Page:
Importing Corruption Culture from Overseas: Evidence from Corporate Tax Evasion in the United States
This paper studies how cultural norms and enforcement policies influence illicit corporate activities. Using confidential IRS audit data, we show that corporations with owners from countries with higher corruption norms engage in higher amounts of tax evasion in the U.S. This effect is strong for small corporations and decreases as the size of the corporation increases. In the mid-2000s, the United States implemented several enforcement measures which significantly increased tax compliance. However, we find that these enforcement efforts were less effective in reducing tax evasion by corporations whose owners are from countries with higher corruption norms. This suggests that cultural norms can be a challenge to legal enforcement.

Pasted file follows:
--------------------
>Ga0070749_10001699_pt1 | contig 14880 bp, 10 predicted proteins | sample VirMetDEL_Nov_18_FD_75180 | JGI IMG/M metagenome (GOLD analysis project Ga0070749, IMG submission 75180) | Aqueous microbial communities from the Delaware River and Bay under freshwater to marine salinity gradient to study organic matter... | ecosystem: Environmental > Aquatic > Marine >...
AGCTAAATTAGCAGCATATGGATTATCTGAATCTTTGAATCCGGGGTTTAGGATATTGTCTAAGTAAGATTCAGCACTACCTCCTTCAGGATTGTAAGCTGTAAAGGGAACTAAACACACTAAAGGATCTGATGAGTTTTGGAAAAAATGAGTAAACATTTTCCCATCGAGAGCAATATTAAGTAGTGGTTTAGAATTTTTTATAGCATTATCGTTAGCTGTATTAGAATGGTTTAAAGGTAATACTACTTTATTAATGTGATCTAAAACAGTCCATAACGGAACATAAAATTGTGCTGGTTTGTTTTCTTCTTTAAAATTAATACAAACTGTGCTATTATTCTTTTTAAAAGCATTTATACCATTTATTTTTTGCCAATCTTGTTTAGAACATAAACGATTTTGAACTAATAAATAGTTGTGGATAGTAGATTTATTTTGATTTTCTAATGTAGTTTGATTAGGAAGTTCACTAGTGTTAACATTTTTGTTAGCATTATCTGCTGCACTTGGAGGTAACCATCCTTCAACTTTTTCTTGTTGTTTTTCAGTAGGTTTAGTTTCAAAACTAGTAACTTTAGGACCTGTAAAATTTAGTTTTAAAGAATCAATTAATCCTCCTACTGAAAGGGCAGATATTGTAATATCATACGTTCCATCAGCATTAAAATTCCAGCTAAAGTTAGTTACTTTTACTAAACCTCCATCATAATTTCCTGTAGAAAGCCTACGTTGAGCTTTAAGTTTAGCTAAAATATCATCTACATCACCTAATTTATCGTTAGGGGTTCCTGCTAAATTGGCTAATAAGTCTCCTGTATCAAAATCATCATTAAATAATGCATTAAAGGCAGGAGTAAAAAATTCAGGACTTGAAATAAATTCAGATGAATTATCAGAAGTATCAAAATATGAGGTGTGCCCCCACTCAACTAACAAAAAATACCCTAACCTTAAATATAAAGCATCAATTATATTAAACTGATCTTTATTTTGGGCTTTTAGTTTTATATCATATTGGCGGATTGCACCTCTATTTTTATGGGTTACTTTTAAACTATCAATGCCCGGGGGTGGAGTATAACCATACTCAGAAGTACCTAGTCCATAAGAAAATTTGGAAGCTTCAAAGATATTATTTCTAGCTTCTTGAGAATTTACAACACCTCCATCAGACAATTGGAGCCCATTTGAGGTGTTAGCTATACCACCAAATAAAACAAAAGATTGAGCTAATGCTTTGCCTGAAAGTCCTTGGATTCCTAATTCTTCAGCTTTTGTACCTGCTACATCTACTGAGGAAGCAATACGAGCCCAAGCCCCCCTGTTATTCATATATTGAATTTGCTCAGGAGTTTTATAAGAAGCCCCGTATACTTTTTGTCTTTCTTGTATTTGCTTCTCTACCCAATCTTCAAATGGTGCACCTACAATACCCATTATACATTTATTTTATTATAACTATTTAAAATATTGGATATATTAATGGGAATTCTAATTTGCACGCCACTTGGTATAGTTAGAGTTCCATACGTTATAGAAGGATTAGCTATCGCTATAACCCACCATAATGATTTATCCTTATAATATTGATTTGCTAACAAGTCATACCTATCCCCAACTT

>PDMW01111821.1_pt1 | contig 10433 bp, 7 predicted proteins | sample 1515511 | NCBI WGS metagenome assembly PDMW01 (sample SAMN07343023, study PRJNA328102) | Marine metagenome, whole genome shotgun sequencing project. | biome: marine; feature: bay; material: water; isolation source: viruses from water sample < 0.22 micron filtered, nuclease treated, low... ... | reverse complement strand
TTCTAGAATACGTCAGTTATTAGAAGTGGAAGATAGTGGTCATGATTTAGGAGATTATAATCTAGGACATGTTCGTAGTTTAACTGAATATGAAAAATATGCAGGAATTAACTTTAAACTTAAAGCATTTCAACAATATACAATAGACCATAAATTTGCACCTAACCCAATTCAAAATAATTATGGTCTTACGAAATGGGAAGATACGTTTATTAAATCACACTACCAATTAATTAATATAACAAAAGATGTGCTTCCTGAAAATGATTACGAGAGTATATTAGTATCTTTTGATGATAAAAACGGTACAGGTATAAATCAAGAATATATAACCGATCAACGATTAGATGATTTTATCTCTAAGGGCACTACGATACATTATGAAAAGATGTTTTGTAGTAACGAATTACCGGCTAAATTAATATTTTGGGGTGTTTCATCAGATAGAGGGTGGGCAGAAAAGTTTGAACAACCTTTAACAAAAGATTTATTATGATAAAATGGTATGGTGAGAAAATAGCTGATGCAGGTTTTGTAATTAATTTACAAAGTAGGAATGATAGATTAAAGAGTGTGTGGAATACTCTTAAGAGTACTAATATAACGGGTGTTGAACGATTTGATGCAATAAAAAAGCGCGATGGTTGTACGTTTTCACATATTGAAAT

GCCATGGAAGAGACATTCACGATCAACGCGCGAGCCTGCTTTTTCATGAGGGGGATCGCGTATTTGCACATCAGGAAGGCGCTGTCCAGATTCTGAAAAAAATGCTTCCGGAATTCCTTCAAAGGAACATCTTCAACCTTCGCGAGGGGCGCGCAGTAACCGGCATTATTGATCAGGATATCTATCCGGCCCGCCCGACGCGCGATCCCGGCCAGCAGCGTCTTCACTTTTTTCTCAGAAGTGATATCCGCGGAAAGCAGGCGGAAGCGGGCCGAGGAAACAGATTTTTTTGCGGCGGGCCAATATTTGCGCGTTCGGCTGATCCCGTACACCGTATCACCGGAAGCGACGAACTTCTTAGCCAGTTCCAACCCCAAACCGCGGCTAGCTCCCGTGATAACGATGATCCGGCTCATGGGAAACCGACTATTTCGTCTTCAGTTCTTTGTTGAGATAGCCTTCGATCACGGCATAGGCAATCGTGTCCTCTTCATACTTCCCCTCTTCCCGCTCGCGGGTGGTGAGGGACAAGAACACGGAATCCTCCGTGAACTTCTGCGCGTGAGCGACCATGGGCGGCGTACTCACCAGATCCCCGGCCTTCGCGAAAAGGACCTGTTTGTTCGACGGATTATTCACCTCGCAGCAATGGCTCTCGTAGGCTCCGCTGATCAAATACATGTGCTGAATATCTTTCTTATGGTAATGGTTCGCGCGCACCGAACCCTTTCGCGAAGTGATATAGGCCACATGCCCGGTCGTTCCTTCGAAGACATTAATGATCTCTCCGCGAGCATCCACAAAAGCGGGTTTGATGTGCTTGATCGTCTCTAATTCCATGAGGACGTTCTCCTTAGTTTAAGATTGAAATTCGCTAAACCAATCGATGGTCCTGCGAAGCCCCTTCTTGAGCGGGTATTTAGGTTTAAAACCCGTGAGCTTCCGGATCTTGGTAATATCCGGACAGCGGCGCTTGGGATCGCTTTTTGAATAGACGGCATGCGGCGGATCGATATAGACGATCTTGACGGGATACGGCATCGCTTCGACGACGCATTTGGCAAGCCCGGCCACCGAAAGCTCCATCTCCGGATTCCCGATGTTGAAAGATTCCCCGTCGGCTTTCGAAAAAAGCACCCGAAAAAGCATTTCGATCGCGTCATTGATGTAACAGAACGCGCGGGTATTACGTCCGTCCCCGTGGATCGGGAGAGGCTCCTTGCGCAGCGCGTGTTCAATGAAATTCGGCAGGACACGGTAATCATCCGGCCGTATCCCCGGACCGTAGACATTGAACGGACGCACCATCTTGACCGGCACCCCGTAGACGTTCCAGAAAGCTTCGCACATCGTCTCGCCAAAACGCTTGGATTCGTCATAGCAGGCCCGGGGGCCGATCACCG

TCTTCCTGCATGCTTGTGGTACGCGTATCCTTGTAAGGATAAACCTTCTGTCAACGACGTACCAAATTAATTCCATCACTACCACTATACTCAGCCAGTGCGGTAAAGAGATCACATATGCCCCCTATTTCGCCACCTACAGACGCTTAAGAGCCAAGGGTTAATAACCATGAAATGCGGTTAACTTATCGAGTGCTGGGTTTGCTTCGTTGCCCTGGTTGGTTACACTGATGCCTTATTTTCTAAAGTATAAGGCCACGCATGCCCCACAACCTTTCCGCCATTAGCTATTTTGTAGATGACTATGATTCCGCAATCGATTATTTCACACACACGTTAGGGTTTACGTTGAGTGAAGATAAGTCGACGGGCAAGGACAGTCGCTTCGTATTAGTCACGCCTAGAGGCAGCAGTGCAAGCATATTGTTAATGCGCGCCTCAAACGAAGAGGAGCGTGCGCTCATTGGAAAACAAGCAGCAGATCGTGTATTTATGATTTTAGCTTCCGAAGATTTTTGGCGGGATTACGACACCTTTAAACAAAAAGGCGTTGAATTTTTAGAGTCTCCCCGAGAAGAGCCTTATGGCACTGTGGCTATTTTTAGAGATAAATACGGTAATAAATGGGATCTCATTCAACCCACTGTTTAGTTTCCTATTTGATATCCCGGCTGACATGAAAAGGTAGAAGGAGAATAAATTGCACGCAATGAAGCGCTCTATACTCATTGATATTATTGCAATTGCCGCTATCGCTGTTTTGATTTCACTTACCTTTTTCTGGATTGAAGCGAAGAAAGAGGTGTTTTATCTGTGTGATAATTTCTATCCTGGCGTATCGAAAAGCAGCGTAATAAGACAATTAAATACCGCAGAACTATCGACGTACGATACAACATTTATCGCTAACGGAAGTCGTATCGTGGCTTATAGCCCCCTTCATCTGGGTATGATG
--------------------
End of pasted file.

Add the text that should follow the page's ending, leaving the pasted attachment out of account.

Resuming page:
The views expressed herein are those of the authors and do not necessarily reflect the views of the National Bureau of Economic Research, U.S. Department of the Treasury or the Office of Tax Analysis.
Importing Corruption Culture from Overseas: Evidence from Corporate Tax Evasion in the United States, Jason DeBacker, Bradley T. Heim, Anh Tran. in Causes and Consequences of Corporate Culture, Zingales and Poterba. 2015
DeBacker, Jason & Heim, Bradley T. & Tran, Anh, 2015. "Importing corruption culture from overseas: Evidence from corporate tax evasion in the United States," Journal of Financial Economics, Elsevier, vol. 117(1), pages 122-138. citation courtesy of